There was an accident on the Russian nuclear submarine K-266 Orel, reports the Danish Navy press service on its Facebook Page.
The submarine, which was built in the late 1980s, is equipped with two nuclear reactors and belongs to the same class as the Kursk submarine sunk in 2000.
According to the Danish Navy, the submarine stalled in the Baltic Sea near Aarhus, Denmark's second largest city, and was unable to move due to possible problems with the propulsion system.
The incident occurred on July 30, when the submarine was on its way to the Russian Northern Fleet base after the Navy Day parade. Orel’s crew was seen on the deck in life jackets. Shortly after, a tugboat of the Northern Fleet Altai approached the submarine.
The submarine was approached by a patrol ship of the Danish Navy Dian, and its crew offered assistance to the Russian sailors, but the Russians refused.
There was no direct radio communication with the submarine, and the response came from the destroyer Vice-Admiral Kulakov, which accompanied the submarine.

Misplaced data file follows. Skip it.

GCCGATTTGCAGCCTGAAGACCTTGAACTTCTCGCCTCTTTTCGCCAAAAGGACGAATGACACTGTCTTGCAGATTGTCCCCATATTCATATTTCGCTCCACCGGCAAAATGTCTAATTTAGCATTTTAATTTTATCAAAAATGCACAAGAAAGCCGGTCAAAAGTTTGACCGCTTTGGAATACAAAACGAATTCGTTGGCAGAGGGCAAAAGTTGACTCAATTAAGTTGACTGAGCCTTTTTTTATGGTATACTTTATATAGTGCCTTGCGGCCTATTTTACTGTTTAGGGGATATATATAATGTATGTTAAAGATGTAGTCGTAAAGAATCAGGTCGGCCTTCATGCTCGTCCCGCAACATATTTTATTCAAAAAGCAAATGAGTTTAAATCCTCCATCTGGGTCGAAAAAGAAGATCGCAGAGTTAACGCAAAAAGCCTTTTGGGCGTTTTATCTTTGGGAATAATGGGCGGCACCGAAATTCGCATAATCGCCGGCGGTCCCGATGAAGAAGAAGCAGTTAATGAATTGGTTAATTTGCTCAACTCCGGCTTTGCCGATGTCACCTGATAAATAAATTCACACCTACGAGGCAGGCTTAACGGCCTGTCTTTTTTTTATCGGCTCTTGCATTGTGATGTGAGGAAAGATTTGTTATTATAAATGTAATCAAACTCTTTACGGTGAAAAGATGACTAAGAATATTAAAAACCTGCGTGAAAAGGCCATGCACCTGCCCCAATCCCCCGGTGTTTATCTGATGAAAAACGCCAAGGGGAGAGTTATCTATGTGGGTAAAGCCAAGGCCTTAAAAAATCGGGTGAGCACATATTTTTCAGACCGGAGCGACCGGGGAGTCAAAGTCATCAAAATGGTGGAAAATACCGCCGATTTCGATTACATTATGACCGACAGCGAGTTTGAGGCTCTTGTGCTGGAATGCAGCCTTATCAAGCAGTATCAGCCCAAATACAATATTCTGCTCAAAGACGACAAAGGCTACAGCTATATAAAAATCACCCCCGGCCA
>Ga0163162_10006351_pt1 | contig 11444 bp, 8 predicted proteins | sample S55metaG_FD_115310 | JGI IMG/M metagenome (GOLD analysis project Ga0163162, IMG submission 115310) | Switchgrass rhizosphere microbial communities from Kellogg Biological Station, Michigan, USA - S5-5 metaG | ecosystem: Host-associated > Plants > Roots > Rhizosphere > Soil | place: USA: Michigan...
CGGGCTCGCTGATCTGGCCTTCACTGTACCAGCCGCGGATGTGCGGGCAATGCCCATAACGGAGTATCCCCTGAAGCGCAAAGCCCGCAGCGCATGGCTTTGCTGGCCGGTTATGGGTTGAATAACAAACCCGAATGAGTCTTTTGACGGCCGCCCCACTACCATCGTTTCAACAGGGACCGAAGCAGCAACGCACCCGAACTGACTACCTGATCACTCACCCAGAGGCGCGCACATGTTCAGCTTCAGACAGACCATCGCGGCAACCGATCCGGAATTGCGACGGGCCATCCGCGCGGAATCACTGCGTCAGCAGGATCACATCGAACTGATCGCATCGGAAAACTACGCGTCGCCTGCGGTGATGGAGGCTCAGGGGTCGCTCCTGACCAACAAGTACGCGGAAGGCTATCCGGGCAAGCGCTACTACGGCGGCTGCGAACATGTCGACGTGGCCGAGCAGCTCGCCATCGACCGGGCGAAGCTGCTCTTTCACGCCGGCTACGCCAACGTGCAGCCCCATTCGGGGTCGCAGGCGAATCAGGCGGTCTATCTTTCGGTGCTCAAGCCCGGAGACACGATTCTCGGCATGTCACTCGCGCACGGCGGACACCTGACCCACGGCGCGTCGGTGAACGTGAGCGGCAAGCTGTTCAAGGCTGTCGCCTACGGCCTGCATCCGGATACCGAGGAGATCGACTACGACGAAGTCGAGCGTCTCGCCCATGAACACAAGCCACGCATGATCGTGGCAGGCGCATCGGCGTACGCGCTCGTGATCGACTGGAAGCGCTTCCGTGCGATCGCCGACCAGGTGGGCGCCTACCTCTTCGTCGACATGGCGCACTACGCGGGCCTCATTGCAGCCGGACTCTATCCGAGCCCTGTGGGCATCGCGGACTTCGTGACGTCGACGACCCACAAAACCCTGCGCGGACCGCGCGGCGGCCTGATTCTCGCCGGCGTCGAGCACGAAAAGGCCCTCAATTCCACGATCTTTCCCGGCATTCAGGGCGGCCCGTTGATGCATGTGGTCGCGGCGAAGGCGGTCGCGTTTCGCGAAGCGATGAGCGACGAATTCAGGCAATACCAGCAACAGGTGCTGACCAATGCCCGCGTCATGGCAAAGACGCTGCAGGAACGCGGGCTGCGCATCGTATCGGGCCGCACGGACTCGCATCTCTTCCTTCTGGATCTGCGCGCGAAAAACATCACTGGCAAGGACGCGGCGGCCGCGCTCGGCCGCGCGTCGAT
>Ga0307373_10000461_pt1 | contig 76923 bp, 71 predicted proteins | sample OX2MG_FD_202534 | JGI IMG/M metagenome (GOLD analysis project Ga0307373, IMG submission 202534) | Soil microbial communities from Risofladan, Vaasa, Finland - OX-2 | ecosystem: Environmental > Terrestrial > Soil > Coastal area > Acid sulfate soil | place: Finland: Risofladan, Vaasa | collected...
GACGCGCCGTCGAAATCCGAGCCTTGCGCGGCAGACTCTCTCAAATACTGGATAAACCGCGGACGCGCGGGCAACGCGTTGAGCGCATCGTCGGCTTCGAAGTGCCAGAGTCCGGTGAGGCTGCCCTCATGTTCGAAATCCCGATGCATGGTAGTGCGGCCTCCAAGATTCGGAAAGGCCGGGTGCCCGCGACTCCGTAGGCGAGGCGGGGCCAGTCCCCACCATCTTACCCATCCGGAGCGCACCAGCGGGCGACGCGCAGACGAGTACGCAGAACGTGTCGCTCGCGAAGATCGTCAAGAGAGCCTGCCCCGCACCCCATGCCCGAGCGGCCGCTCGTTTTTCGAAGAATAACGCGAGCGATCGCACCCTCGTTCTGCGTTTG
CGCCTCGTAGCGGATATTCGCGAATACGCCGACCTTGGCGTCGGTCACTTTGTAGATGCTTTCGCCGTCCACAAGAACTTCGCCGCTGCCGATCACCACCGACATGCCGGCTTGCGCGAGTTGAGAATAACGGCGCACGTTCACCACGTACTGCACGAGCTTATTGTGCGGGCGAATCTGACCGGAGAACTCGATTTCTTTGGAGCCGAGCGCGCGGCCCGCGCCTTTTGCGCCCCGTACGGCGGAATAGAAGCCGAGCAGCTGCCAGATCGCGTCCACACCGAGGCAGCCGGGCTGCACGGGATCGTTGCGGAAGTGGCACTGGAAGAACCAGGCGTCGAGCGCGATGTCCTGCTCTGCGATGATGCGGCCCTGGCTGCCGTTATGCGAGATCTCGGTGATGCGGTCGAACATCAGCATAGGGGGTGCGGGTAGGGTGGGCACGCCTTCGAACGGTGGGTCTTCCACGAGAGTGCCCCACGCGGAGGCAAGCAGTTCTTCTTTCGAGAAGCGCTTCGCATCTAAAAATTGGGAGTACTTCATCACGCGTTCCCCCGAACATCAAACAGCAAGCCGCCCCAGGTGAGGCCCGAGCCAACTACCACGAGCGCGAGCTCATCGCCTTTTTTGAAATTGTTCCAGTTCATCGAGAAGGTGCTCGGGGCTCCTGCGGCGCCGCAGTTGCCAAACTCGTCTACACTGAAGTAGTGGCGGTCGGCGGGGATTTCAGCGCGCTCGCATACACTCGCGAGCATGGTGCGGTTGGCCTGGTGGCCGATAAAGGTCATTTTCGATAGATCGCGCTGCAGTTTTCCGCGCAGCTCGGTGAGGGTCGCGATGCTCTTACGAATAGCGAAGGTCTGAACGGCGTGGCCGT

After some time, the problem seemed to have been fixed and submarine resumed its course.
The official representative of the Norwegian Joint Headquarters, Major Elisabeth Eikeland, said that the problems with Russian submarines are always a cause for concern.
" It is always worrying when a vessel of this type has problems with propulsion. We expect the Russian authorities to contact us if they have difficulties with other ships off Norwegian coasts," she said.
At the moment, there are two Russian nuclear submarines, Vepr and Knyaz Vladimir, off the coast of Norway.
The Russian Ministry of Defense denied Denmark ‘s statements that the submarine Orel broke down in the Baltic Sea, although not officially.
A source in the Russian Defense Ministry, who wished to remain anonymous, told RIA Novosti that the reports of the Danish Navy are not true.
“The submarine passed the straits as part of a detachment of warships of the Northern Fleet and is currently performing its designated tasks,” the source said.